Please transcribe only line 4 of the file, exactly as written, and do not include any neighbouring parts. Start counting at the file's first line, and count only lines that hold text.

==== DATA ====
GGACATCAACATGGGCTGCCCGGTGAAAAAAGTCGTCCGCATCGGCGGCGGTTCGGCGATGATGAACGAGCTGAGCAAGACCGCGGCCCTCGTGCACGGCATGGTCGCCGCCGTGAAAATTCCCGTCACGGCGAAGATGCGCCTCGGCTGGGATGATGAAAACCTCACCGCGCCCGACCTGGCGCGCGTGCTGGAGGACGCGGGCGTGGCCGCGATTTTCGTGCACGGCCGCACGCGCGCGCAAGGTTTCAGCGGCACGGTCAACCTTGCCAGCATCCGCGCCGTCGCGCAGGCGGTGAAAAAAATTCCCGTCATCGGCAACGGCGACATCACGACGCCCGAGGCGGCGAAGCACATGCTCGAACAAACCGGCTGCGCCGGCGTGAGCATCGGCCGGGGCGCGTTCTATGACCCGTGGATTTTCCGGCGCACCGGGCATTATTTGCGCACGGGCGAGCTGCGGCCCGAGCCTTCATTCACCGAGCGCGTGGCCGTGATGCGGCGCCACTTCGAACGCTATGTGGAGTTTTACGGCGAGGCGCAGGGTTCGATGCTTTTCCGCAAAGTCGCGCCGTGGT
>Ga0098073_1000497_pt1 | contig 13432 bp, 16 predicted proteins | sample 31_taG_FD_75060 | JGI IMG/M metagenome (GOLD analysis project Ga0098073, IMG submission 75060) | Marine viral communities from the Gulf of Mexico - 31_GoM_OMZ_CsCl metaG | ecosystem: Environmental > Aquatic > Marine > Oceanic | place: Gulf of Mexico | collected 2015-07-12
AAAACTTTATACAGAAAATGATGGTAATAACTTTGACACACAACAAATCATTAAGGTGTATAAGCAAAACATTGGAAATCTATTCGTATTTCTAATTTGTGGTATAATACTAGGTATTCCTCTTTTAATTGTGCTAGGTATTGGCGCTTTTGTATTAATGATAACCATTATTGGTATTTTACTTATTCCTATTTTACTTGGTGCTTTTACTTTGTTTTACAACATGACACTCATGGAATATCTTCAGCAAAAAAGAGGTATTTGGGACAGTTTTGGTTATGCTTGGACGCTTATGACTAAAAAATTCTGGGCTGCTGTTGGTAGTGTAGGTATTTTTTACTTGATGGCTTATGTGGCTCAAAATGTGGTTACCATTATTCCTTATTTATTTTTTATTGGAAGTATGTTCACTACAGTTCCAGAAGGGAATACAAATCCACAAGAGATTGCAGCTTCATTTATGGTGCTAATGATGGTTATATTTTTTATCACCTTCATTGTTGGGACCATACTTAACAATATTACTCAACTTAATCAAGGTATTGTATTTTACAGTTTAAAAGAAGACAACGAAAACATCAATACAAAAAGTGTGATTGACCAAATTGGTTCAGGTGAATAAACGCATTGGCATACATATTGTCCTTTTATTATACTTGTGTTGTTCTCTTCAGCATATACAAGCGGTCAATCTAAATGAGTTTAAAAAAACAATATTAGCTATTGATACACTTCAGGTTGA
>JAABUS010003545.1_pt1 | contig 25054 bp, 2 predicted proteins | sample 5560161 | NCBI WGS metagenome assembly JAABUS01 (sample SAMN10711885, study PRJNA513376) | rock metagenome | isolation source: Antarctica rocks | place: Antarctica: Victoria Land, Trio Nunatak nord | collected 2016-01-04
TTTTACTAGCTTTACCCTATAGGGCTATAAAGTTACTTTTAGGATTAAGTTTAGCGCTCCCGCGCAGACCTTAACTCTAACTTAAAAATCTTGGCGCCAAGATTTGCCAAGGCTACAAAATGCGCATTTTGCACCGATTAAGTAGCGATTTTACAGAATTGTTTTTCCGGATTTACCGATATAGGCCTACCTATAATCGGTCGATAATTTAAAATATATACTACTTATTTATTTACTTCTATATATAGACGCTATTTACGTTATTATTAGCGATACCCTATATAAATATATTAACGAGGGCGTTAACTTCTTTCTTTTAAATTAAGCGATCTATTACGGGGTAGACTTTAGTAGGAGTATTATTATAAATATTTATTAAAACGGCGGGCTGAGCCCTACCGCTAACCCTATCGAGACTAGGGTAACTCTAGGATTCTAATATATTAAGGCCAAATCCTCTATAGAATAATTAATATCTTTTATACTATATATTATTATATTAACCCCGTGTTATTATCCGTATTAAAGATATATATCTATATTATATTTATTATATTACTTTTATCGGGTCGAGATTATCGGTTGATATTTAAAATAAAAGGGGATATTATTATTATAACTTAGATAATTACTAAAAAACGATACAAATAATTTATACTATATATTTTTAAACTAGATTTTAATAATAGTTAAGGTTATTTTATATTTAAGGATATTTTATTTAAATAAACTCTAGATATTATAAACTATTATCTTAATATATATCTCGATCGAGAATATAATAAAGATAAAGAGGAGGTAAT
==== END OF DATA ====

>JAABUS010003545.1_pt1 | contig 25054 bp, 2 predicted proteins | sample 5560161 | NCBI WGS metagenome assembly JAABUS01 (sample SAMN10711885, study PRJNA513376) | rock metagenome | isolation source: Antarctica rocks | place: Antarctica: Victoria Land, Trio Nunatak nord | collected 2016-01-04